For 20+ years, I've watched the development of artist Mollie Kellogg (www.molliekellogg.com), whose power as an artist and image maker has continued to expand, year by year.
Mollie resides in San Diego. Her latest series, portraits of "powerful" women represents the latest in a long line of breakthroughs. Mollie always had the chops. What's new is the development of her vision. Pretty has been replaced with powerful, arresting, magical images. They are mere canvas and paint, but by God, they live. They have a heart-beat. They are masterful. Mollie Kellogg is a Master.
Please see her images in Artifacts and then visit her website, www.molliekellogg.com.
Why Paint Portraits?
As a professional writer and former PR copywriter, I am periodically asked to write things for people I know. Typically, this requires me to put myself in that person's shoes and describe the world accordingly. This brief proposal was written in on behalf of a friend, Clint Hobart, whose personal approach to portrait painting is emphasizes naturalism spiced with more than a hint of a young Thomas Hart Benton. Clint's work can be found at www.clintonhobart.com. (His work will soon be represented at a gallery located some 50 miles outside of NYC. February 4, 2006.)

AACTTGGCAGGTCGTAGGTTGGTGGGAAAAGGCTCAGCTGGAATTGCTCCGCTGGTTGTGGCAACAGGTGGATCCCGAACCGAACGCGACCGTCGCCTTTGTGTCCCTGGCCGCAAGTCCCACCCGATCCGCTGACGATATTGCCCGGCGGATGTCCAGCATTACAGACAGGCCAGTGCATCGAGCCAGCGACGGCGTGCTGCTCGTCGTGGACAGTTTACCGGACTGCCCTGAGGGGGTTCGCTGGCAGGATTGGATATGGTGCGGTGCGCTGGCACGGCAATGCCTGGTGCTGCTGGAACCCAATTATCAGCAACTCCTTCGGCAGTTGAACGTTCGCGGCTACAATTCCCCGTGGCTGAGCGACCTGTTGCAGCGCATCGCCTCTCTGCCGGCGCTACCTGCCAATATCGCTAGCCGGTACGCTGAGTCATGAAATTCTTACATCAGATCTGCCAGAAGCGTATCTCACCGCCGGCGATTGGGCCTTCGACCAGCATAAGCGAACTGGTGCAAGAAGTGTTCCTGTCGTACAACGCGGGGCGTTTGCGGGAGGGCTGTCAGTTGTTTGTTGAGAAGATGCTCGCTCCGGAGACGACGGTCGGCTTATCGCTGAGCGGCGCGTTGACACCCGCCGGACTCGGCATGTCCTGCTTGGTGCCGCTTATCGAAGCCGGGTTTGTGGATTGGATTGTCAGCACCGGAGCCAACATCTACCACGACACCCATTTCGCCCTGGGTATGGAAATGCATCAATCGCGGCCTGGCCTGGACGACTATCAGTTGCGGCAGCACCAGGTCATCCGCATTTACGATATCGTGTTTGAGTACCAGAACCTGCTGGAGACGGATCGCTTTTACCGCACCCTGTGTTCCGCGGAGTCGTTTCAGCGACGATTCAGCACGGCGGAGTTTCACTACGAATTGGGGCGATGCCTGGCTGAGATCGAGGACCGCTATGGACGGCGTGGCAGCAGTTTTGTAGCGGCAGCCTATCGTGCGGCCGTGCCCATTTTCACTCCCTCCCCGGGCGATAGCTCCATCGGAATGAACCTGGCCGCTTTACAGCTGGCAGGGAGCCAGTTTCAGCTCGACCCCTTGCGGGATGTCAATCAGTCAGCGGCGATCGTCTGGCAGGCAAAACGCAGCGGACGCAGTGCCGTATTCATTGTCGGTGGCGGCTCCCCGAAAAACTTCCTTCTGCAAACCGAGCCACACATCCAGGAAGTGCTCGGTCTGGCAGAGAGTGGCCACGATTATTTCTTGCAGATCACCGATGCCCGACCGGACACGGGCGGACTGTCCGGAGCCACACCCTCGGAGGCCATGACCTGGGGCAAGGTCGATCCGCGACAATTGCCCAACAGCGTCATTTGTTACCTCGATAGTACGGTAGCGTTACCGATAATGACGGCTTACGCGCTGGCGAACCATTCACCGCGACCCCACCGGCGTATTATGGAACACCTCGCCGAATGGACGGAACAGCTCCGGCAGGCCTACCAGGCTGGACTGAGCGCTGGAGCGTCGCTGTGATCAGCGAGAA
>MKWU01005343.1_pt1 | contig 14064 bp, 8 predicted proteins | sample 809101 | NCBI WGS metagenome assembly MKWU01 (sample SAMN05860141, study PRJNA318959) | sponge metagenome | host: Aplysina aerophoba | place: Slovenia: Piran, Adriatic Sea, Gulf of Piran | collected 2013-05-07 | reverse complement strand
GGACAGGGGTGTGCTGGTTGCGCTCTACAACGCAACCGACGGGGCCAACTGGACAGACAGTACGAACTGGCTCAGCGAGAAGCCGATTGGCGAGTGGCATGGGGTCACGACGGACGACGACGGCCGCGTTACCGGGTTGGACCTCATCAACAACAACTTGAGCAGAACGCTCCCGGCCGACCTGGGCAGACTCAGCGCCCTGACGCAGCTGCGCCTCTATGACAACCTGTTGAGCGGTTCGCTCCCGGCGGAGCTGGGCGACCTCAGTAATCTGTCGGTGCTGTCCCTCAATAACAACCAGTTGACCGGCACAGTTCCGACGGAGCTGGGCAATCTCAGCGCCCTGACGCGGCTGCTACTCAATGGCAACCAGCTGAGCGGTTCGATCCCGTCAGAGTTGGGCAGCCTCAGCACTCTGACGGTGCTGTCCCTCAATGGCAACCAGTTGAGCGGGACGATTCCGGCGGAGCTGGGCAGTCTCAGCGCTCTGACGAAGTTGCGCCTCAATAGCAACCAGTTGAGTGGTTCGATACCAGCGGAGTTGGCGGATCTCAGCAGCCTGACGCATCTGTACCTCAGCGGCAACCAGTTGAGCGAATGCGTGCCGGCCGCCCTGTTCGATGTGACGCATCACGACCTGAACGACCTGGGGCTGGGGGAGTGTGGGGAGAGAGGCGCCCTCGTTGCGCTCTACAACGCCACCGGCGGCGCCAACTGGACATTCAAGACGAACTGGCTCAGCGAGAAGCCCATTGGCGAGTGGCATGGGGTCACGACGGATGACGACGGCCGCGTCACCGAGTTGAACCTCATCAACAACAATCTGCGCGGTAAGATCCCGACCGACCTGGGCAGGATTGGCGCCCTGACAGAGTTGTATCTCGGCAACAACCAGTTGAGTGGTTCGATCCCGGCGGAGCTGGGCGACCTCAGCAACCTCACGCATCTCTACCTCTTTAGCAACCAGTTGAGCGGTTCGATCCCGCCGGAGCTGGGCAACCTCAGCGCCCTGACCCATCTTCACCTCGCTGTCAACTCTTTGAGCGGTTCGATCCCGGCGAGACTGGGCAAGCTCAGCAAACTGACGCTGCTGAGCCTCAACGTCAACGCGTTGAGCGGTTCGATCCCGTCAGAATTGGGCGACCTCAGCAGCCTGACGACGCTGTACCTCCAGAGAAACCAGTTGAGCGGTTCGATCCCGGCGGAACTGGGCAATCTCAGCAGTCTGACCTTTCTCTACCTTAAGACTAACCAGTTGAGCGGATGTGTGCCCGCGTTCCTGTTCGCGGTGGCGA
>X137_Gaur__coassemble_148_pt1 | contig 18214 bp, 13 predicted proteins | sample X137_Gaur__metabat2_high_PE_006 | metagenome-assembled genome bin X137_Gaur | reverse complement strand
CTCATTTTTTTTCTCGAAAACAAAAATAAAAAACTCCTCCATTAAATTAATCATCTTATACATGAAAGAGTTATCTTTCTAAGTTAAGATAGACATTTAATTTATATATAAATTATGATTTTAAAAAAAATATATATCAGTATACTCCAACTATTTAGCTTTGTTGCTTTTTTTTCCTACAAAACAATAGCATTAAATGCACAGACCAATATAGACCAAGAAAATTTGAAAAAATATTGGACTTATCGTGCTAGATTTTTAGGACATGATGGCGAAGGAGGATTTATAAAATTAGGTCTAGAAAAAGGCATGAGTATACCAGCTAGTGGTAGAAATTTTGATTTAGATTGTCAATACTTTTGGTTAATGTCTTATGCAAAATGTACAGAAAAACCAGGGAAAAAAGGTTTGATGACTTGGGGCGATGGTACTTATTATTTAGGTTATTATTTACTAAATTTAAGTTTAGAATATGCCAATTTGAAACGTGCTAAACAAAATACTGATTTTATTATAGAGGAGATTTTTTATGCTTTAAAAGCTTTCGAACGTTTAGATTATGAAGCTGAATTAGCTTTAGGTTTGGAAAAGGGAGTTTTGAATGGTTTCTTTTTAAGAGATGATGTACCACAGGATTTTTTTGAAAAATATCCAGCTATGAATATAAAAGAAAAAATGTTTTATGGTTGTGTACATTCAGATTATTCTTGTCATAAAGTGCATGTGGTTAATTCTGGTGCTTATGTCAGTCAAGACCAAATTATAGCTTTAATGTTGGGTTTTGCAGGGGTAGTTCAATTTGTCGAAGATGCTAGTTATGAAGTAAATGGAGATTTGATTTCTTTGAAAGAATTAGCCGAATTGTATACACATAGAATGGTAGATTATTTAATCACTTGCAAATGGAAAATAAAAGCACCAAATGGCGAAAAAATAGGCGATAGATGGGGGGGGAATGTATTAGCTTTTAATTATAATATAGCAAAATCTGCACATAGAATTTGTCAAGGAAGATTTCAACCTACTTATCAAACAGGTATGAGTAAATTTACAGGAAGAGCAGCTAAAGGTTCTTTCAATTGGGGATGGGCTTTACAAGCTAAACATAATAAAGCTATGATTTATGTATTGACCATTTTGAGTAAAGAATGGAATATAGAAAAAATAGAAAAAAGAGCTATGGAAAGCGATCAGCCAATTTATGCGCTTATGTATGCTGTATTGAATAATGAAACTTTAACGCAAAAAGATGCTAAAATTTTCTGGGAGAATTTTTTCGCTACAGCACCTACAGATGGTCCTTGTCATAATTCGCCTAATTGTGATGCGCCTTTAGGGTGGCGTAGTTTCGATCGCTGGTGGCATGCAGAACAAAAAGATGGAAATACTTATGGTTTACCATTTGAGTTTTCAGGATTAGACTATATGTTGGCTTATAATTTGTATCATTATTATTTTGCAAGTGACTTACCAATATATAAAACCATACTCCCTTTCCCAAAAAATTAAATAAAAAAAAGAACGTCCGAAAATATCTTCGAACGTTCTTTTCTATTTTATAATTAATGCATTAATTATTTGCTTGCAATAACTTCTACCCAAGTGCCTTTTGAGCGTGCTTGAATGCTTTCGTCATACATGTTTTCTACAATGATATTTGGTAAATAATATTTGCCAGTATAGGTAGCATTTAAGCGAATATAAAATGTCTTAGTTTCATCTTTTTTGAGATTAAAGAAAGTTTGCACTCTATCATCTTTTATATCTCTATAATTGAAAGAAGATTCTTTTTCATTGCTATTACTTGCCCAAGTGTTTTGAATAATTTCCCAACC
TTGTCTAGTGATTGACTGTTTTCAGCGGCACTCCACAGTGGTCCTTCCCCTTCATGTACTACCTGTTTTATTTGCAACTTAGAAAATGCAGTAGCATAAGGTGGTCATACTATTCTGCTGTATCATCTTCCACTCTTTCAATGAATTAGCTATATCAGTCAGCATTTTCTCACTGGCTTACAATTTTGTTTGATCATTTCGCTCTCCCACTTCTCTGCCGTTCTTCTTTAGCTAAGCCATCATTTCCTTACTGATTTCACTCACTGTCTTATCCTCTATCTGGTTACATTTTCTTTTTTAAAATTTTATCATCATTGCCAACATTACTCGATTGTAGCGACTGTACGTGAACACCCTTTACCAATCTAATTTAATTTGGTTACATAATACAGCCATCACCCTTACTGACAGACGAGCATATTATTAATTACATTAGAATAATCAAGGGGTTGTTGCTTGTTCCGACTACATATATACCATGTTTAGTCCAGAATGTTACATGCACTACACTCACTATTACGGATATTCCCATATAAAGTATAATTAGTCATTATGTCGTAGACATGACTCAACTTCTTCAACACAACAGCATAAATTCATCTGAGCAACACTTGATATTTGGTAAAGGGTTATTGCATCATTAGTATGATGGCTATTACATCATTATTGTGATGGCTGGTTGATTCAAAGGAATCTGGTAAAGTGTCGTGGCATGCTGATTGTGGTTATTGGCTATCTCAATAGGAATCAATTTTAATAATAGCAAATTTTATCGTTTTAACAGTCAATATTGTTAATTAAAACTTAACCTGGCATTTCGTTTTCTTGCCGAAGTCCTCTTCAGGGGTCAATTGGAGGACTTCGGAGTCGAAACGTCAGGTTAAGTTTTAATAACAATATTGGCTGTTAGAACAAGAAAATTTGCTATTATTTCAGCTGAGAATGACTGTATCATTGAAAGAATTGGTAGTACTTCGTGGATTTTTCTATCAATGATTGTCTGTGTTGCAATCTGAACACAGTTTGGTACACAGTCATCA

Introducing My CPA, The Artist and Entrepreneur, George Caramanna
My good friend -- my closest, dearest friend -- George, asked me to write something that he could use to introduce himself to the art world. As it happens, I think that George is the most vital, interesting, creative, technologically savvy and energetic artist and entrepreneur I've ever met. I don't trust his math when it comes to splitting up the tab at dinner, but otherwise, I trust him completely. Anyway, he never used this letter. But his work just keeps getting better. How is it that only a few people know about this incredibly productive artist? His drawing is remarkable. His images are iconic. I'm envious. I have included one of his drawings in Artifacts. One of his websites is https://www.deviantart.com/scaryink.
Letter in Defense of Professor William Girard, addressed to the Dean of the Center for Creative Studies
August 29, 1997